Remember Yutu?

I am a bit of a space buff. I do remember Yutu. It is the Chinese rover which, after 2 years, is still roving the Moon. While it hasn’t roved much due to system problems, it holds the record for the longest operational lunar rover. This rover still can explore the area nearby and has discovered a new type of Moon rock.

Processing Light

Relation between the refractive index and the ...
Relation between the refractive index and the density of silicate and borosilicate glasses. “Calculation of the Refractive Index of Glasses”. Statistical Calculation and Development of Glass Properties . . (Photo credit: Wikipedia)

Almost all of us want faster computers. While quantum computers are one way to go. Another is to use something faster than electrons. How about photons? In our universe, nothing travels faster than light. Therefore, it is the fastest possible way to transport date.

Earlier this year, in one of my Lumpy’s Links posts, I mentioned a a CMOS chip that can process light.

In theory, the speed of light is constant. In practice, light seems to slow down as it passes through materials, water is one such substance. How much it seems to slow is determined by the material’s refractive index. In short, the wavelength of the light is “squished” by the material. The fact that light does not actually slow down is not relevant to this topic. What matters is that the speed of the data transfer would slow.

The closer a refractive index is to zero, the faster light seems to move through the material. Now we return to the not so warm and fuzzy physics. When a refractive index of zero is reached, light moves only across space and not time. In short, the light now appears to move infinitly fast. Scientists have created such a material.

A New Mesh for Cleaning Oil Spills

Despite the push for alternative energies, we are still heavily dependent on oil. Despite being careful, we still spill oil. Oil spills are extremely expensive to clean up. Engineers at Ohio State University have developed an oil repelant mesh can filter oil-poluted water for as low as one dollar per square foot.

Medical Tech Advances – Two New Bandages

Being a former medic, I understand the importance of bandages. The right bandage at the right time can be the difference between life and death.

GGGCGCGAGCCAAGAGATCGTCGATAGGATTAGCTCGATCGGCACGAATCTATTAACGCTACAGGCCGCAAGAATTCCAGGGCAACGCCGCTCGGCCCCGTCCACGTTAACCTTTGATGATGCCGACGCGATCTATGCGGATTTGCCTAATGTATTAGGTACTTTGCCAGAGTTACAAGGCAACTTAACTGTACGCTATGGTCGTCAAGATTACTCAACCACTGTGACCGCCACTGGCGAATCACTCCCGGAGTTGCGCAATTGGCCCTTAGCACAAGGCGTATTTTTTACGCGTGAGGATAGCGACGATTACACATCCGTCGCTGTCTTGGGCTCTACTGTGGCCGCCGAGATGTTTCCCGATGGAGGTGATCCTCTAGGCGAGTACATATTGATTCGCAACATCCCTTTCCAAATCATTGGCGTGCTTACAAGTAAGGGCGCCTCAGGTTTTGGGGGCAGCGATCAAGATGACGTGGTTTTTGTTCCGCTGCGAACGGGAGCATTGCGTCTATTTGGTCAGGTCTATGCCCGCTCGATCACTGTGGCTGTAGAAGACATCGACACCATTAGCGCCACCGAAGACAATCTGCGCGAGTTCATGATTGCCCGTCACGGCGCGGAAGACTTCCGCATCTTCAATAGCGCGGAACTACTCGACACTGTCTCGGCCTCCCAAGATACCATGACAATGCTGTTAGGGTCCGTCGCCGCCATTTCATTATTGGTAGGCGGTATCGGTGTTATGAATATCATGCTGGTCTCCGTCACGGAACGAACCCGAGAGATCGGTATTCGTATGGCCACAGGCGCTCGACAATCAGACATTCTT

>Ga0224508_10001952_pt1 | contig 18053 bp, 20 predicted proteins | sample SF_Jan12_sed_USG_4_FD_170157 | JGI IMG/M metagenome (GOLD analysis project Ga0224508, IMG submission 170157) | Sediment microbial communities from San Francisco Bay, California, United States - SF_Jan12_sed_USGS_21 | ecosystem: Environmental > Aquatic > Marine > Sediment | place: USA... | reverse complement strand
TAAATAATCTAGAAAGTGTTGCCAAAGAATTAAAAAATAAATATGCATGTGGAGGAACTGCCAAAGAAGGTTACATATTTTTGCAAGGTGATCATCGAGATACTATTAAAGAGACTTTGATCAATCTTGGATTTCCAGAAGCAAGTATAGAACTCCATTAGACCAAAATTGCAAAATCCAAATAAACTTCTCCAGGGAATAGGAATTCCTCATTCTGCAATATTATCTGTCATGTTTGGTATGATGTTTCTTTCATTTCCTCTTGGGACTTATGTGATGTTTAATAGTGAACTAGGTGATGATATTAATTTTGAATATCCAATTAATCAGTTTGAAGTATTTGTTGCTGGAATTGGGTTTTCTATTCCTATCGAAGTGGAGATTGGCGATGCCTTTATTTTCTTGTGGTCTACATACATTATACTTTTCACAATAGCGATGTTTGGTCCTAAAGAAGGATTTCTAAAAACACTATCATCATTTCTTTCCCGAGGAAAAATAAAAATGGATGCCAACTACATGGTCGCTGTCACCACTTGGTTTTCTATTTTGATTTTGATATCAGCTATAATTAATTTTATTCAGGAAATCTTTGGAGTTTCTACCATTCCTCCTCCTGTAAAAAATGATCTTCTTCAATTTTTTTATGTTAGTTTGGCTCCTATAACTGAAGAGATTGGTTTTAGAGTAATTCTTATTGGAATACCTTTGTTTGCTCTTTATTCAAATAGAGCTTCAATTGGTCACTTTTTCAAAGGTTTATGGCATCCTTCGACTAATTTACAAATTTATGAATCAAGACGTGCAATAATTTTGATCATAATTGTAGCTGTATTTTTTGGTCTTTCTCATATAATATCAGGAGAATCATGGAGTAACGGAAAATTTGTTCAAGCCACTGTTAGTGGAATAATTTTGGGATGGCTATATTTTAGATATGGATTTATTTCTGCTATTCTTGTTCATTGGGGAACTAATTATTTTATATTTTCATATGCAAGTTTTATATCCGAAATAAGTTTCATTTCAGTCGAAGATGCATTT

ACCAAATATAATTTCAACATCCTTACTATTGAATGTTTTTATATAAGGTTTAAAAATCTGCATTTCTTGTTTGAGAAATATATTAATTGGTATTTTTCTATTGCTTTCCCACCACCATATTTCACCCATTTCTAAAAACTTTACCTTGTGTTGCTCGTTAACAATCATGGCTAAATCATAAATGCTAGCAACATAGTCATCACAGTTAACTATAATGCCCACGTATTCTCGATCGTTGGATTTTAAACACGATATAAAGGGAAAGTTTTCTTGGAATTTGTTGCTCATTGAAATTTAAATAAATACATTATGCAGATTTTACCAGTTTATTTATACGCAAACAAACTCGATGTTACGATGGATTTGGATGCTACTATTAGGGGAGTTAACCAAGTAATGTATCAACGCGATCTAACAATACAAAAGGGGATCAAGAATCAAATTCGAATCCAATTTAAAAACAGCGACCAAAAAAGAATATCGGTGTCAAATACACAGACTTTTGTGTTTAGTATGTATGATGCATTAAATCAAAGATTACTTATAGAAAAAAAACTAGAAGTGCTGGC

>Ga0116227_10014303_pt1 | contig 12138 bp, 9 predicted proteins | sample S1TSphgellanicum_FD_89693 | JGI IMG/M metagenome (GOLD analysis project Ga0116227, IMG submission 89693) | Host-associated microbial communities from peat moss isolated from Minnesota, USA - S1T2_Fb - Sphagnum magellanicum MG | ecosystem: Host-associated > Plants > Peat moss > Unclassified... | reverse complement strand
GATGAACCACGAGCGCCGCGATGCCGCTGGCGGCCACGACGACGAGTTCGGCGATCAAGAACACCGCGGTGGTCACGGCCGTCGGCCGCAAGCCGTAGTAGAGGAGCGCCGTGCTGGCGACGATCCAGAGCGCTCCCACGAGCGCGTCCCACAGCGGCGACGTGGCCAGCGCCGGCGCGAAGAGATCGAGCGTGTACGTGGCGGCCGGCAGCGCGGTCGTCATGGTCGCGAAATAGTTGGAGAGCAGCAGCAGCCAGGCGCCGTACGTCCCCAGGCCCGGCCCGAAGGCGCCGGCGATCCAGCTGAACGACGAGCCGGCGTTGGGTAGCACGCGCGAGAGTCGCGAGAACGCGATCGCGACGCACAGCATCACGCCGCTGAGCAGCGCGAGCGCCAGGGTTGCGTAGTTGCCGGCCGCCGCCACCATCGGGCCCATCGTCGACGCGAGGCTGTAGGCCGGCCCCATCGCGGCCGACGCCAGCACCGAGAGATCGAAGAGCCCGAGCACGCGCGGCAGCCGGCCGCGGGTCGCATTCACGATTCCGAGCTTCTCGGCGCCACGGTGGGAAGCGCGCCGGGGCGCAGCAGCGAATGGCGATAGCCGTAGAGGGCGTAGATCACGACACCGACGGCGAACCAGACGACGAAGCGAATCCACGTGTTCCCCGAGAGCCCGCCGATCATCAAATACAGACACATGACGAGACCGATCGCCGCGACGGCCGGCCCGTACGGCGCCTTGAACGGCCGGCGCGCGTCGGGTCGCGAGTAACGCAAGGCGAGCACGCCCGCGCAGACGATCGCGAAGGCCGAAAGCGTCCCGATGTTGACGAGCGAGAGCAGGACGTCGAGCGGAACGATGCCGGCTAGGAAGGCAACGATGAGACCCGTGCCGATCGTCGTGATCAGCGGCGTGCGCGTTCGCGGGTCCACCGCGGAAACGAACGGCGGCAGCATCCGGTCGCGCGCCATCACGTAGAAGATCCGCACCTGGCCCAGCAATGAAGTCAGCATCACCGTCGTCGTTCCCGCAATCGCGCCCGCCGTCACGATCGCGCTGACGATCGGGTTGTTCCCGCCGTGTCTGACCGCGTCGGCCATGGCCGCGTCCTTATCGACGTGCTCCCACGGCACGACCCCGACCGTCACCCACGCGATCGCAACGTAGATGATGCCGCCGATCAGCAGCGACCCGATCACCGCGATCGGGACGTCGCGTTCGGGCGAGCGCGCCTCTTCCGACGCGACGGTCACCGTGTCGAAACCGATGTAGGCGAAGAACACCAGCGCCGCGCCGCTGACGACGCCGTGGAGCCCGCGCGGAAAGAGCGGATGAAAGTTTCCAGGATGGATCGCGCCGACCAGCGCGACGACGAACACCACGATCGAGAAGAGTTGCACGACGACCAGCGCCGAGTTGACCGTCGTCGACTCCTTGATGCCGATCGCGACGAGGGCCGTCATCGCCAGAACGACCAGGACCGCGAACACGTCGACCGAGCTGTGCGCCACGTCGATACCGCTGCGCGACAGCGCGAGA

Many of our current civilian life-saving techniques and devices were developed either on, via necessary improvisation, or for the battlefield. This is the case for my first bandage. It isn’t actually a bandage but it is certainly a lifesaver.

Gunshot and shrapnel wounds are, in most neighborhoods, uncommon in the civilian world. Unfortunately, they are common in combat zones. These types of wounds often cause massive blood loss and if not treated immediately are fatal. If the wound is in a location where a tourniquet can not be used, it must be “plugged”. Then dressings are applied over the wound, now packed with dressing. The dressings are applied over top each other as the blood saturates the dressing below. The reason the medic applies the dressings on top of each other is to monitor the amount of blood lost. This gives the surgeons information as to how much blood was lost.

A new type of syringe developed for battlefield first aid. This syringe has now been approved by the FDA for civilian use. The Xstat syringe injects sponges into the wound. Each injection absorbs the blood and plugs the wound within 20 seconds.

Another nifty development in bandages also surfaced in 2015. While special bandages infused with various medicines have been around for a while, this smart bandage for burns takes it to the next level. Check out the video below.

A Smart Bandage for Burns

While I dind’t completely clean out that folder, I put a good dent in the science tech items. Thanks for reading, feel free to comment and share. Finally I hope you all have an excellent 2016.